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I am a software engineer living in Barcelona. On Wikidata, I'm interested in:
- Hash links Making references more robust by linking to source data with IPFS using a self-certifying name (hash link). This makes it more reliable to find the source in the future.
- Represent assumptions Formal representation of the assumptions behind conflicting claims using an argumentation framework. (For example, different assumptions about what effects a drug has.) This allows a user to explore the consequences of different assumptions. (For example what diseases can be treated by which drug depending on the assumption of its effects.)
- Represent context Formal representation of the context of claims. For example, religious claims about actual people and places, widely-believed conspiracy theories, speculative scientific theories, etc. How can someone choose to see or not see query results from different contexts? (This is harder than fictional universes where the whole item is a "fictional human". The problem is an ordinary human or place but where some claims are made in an alternate context.)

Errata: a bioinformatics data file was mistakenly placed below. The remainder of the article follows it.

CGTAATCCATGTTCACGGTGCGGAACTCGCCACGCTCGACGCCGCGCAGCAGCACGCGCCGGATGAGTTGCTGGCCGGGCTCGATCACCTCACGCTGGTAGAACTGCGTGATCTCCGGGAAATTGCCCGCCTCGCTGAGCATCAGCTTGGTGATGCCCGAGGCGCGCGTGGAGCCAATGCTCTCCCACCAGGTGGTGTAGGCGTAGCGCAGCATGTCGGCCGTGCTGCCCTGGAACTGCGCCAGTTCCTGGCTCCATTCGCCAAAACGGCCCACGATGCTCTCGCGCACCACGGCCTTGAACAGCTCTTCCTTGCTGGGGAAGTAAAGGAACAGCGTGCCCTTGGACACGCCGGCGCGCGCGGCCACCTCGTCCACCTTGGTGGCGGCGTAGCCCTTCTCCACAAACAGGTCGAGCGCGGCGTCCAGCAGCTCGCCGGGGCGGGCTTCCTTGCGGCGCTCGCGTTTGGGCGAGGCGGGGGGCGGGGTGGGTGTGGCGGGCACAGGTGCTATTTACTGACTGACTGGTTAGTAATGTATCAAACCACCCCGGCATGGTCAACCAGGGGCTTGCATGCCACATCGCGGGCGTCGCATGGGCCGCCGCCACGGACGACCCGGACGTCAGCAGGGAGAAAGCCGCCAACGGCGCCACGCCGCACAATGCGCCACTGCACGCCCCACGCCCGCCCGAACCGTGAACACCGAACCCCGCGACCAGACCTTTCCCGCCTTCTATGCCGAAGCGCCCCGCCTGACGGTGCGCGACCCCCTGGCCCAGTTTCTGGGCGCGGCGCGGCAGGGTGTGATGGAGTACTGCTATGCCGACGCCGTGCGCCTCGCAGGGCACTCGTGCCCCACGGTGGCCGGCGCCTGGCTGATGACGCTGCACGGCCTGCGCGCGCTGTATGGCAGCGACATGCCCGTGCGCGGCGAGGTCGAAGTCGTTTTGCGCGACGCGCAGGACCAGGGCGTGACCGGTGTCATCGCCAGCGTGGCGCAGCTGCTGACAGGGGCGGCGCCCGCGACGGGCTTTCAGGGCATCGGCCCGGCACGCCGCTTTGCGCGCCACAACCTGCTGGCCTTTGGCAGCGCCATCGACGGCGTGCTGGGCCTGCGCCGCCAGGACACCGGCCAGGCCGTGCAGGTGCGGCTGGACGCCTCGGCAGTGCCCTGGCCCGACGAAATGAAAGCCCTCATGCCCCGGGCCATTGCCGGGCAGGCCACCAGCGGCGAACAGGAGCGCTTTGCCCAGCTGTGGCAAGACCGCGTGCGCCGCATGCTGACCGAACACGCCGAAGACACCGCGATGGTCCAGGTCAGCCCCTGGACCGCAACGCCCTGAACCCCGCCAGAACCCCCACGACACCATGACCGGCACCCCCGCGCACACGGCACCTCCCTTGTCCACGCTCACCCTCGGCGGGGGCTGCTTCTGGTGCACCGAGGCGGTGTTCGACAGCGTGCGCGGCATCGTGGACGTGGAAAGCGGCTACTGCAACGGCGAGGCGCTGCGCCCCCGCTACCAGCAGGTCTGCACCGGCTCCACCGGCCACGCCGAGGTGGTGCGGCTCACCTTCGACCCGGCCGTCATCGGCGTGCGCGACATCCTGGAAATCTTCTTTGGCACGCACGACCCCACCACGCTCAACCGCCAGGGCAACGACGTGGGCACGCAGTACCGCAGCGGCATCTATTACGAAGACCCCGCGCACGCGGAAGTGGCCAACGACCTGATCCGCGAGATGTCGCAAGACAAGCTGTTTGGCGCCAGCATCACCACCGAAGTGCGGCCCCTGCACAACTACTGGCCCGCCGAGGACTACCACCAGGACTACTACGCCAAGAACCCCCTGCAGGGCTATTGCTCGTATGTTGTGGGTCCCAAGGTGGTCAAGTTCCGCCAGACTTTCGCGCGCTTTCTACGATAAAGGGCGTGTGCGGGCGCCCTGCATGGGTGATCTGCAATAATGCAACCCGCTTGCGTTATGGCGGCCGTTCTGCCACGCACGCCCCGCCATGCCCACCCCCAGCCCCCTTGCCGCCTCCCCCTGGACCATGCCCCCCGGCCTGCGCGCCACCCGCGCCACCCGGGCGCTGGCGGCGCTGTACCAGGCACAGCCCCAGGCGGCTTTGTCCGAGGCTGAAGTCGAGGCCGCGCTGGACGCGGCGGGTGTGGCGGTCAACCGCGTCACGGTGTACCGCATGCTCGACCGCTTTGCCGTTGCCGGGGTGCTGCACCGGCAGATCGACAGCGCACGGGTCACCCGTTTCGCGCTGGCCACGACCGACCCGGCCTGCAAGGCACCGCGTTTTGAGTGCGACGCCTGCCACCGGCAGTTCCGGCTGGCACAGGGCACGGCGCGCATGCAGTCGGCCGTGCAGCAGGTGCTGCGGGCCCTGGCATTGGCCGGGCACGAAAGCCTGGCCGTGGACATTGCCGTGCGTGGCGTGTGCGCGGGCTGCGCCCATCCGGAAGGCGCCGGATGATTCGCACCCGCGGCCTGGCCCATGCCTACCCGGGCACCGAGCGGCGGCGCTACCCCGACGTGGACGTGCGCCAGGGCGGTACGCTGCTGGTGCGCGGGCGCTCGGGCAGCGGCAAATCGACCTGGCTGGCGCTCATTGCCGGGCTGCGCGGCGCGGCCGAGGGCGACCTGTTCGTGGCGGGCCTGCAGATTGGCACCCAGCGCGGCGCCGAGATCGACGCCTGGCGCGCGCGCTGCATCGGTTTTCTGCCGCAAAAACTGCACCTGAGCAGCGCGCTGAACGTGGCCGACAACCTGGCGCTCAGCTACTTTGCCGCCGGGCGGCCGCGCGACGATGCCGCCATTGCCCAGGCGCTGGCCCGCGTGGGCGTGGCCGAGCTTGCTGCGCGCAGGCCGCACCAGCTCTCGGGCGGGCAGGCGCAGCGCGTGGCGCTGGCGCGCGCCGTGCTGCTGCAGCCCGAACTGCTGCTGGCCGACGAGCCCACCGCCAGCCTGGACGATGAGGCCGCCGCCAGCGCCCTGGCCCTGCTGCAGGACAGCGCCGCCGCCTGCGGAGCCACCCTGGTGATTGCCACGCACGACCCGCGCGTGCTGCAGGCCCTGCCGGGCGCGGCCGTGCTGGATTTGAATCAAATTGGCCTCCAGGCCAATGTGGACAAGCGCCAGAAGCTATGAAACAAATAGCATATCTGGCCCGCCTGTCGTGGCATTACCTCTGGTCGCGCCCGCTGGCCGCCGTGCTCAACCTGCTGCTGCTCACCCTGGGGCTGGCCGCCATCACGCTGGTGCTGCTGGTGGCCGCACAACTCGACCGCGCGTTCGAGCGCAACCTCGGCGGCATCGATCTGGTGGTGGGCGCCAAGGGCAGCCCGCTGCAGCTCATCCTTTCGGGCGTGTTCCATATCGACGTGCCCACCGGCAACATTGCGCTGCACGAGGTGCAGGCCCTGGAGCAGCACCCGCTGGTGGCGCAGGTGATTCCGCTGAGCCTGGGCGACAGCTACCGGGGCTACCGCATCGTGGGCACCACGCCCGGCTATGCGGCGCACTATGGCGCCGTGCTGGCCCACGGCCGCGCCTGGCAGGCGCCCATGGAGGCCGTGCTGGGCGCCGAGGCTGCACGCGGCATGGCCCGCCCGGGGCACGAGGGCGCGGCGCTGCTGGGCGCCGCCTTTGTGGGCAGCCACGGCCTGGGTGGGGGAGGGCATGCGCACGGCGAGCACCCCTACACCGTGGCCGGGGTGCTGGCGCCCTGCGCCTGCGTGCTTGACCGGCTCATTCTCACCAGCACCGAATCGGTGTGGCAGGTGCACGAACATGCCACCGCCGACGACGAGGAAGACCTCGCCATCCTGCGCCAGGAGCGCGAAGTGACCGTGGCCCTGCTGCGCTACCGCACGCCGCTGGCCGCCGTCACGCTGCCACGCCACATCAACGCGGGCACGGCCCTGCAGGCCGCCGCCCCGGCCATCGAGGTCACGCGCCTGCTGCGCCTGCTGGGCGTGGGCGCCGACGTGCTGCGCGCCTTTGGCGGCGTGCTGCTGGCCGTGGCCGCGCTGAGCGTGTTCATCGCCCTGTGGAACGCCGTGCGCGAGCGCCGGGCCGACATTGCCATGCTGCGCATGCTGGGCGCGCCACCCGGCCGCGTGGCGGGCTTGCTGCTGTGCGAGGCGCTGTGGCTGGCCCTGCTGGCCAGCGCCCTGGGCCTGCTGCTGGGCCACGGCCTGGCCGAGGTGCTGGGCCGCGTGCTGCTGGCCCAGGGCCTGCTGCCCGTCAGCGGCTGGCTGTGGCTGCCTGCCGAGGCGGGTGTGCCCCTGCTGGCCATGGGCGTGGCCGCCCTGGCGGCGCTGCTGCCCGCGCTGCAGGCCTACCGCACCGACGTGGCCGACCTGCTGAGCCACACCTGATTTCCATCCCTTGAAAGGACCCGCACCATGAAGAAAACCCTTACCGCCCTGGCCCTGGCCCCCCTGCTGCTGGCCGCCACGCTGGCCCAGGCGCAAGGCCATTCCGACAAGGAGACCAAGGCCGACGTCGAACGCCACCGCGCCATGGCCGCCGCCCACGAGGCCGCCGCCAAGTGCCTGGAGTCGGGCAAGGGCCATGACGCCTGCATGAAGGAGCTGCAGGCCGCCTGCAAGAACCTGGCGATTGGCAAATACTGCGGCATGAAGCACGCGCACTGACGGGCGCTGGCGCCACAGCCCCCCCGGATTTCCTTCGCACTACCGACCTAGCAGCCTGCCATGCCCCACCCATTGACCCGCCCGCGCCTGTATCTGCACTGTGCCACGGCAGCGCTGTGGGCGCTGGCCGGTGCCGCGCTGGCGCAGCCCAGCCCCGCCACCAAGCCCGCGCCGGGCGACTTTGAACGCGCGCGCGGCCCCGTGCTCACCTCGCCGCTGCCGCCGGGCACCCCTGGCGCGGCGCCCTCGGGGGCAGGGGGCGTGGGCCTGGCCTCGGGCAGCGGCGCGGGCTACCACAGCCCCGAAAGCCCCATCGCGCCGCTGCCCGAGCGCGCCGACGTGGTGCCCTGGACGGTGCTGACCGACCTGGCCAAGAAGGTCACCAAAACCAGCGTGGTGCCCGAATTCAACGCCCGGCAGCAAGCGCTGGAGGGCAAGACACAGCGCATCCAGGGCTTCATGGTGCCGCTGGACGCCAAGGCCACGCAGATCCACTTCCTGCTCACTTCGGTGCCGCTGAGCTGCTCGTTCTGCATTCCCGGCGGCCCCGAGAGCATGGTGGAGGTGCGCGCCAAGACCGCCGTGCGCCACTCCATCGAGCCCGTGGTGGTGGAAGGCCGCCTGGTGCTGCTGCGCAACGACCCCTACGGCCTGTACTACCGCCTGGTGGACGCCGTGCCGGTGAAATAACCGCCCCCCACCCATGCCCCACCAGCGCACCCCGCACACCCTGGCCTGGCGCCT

- Upper ontology Making use of inferences based on upper ontology such as SUMO.
- Non-noteworthy data How a knowledge system based on Wikidata can also include information which is not "noteworthy". For example, an ordinary person.
- Noteworthy disallowed data How a knowledge system based on Wikidata can also include information for a noteworthy item which is effectively public but not allowed in Wikidata. For example, the car license plate numbers of Senators so that independent watchdog groups can see which corporations they are visiting. This is related to hash links since this data could be in IPFS.